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    Parsing Unicode encoded text is trivial for a software developer who uses an appropriate parsing library. – David Moles Feb 8 '18 at 19:20
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Yes, there are.

Most famous is of course the Chinese script with several thousand characters.

For Unicode purposes, Korean also has a lot of characters, because Unicode encodes Korean syllables as one character (and not just the hangul alphabet).

Even the Latin script has surpassed the limit of 127 characters because there are many accented letters (like ä, é, ô, etc.) encoded as single characters, not to mention all those odd additions to the Latin alphabet used for languages where the usual character set wasn't sufficient (e.g. Icelandic Edh and Thorn).

  • More data: According to stackoverflow.com/questions/1366068/…, "Unicode currently has 74605 CJK characters." I admit that this is ~3 scripts, but that's far less than 588 scripts. – Mooing Duck Feb 9 '18 at 2:11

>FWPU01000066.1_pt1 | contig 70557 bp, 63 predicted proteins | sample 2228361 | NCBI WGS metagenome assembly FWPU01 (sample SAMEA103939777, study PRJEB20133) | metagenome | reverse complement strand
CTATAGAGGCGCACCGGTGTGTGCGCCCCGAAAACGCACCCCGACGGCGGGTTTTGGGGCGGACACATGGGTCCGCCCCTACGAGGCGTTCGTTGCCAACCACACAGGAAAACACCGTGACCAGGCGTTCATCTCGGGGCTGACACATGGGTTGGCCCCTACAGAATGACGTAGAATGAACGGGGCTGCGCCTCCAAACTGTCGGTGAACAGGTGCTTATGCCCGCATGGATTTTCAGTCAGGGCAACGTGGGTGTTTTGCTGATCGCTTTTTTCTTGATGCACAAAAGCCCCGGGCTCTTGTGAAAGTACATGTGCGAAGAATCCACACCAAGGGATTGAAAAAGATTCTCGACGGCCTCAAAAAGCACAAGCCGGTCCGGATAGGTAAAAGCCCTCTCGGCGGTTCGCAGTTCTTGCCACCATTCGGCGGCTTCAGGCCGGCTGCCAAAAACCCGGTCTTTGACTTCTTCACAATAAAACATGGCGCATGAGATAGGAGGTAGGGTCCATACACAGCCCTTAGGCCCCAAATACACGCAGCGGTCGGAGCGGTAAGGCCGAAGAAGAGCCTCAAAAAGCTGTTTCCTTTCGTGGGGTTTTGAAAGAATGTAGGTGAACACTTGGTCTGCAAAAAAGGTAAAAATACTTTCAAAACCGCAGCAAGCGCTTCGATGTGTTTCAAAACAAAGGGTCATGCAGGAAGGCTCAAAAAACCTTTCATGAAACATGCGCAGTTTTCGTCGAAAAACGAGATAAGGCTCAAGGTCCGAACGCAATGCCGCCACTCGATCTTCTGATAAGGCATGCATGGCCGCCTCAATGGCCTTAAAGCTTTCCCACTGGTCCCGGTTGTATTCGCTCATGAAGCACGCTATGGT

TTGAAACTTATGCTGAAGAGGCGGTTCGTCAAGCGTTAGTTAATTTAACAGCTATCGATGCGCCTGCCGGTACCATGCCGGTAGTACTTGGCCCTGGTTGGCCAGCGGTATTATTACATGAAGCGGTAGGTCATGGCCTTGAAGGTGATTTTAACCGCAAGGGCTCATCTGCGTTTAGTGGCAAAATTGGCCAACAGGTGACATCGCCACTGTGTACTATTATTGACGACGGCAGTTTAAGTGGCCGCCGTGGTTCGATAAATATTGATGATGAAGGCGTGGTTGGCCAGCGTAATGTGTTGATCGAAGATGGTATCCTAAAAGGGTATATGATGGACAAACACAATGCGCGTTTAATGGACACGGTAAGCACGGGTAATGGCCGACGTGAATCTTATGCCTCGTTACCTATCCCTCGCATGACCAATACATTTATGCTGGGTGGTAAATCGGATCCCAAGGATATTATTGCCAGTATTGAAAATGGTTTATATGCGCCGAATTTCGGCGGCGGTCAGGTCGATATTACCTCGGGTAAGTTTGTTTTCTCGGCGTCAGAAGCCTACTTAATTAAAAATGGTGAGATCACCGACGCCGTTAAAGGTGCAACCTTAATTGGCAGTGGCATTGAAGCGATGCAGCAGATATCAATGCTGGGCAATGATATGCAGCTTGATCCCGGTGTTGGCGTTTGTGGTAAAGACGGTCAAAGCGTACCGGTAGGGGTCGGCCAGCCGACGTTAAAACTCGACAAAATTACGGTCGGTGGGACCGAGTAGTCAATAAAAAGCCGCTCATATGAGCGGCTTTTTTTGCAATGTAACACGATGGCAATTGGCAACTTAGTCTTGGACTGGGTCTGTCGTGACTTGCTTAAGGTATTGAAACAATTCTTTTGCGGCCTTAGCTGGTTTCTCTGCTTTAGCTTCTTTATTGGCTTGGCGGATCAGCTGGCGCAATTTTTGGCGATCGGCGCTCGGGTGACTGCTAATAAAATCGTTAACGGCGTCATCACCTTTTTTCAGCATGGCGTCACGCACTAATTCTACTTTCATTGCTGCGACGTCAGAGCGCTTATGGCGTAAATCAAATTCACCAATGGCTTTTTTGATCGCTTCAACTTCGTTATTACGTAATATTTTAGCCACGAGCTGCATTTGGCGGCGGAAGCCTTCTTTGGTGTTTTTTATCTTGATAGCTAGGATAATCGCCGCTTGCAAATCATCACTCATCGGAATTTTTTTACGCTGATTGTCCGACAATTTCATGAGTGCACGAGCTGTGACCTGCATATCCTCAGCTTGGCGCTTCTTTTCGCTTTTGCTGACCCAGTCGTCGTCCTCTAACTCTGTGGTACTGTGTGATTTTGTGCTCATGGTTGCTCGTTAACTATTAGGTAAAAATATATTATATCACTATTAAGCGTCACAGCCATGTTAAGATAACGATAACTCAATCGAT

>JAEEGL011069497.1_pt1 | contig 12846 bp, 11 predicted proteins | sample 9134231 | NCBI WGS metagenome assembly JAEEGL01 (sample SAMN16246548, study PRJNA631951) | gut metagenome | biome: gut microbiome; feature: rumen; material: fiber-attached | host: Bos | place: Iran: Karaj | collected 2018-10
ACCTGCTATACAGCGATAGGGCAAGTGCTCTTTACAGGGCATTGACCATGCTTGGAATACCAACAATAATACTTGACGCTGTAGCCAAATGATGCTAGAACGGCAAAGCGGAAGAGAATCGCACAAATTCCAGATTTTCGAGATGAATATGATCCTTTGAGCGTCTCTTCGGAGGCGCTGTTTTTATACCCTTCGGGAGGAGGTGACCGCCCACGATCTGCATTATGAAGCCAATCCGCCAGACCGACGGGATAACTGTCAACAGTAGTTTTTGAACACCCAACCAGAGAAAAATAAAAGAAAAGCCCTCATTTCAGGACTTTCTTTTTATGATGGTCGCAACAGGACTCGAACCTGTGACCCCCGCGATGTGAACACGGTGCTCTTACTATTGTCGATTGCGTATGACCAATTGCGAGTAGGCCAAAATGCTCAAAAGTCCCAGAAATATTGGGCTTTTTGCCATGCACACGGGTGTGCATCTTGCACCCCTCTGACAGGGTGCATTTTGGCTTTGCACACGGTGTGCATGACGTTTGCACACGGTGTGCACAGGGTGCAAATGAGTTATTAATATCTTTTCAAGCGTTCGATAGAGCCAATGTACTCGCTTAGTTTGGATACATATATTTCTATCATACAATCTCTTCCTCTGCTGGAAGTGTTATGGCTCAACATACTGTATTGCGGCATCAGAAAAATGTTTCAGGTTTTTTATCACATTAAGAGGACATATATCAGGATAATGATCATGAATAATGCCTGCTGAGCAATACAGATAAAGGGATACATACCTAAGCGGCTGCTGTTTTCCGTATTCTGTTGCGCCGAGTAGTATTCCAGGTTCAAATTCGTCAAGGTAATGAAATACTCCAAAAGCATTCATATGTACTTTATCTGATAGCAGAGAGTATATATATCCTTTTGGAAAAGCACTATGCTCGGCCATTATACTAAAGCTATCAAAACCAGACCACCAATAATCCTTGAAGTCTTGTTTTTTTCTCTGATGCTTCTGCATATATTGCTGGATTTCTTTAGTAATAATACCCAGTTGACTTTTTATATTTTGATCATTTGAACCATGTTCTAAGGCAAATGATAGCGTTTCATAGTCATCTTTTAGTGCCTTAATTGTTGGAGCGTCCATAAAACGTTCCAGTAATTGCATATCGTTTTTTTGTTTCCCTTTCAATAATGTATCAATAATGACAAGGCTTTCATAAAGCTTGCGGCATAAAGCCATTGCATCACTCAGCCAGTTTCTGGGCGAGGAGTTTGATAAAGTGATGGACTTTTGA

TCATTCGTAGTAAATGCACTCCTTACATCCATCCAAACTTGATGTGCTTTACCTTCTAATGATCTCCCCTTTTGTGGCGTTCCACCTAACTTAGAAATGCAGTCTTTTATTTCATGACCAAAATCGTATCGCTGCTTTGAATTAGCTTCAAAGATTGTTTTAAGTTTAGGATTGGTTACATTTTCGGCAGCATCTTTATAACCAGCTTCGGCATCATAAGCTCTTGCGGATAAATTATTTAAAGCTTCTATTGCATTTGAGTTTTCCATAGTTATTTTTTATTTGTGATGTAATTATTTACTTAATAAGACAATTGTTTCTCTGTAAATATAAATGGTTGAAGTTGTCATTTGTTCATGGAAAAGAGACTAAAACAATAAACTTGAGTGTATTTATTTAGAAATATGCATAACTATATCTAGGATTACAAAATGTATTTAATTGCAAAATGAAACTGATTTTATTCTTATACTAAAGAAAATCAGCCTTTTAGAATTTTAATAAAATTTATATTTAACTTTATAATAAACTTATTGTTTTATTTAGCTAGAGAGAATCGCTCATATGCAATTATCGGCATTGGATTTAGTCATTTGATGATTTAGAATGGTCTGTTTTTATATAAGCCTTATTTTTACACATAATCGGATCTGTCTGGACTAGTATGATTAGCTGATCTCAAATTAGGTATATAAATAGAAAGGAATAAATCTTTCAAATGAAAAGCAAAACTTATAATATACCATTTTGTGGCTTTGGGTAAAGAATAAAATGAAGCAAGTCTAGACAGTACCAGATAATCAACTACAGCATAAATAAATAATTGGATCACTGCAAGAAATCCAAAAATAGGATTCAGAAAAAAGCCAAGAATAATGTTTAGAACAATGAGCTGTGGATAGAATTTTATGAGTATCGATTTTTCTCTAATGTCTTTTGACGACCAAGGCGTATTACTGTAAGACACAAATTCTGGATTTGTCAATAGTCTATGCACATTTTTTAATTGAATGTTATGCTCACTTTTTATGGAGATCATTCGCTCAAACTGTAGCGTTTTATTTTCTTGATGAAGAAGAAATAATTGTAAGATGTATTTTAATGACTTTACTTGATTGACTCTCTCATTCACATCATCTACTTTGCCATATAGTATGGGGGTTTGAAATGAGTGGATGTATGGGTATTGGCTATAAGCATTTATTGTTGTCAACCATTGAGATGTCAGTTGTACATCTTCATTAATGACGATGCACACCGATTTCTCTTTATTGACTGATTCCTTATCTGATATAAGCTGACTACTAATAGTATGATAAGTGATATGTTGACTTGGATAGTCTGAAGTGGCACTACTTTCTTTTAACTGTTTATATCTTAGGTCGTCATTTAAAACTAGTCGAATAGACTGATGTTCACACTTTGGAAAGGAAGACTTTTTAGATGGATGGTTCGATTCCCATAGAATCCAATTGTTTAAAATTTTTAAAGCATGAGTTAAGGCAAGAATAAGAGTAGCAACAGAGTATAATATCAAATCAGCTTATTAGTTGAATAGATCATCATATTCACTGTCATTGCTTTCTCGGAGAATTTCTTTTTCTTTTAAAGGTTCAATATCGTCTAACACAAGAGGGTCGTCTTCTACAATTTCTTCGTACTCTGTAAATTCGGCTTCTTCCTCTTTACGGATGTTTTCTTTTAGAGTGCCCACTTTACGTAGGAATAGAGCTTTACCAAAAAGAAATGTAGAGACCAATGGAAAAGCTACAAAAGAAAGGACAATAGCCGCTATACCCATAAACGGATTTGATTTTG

• Note that you may also argue the Chinese "characters" to be more like "words" or "syllables" of other languages, while the Chinese radicals are more similar to what the westerners call "characters". Though eventually what matters is that it still leads to a similar situation to Korean syllable encoding. – xji Feb 9 '18 at 15:29
  • Native Chinese speaker here :) Note on Japanese and Korean: Japanese has many "loan characters" from (Traditional) Chinese, with some of them modified. Korean doesn't have that many characters, maybe only 80+. – iBug Dec 17 '18 at 14:16
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Chinese, Japanese, Sumerian, Akkadian, Egyptian hieroglyphs, Sanskrit, the list is endless.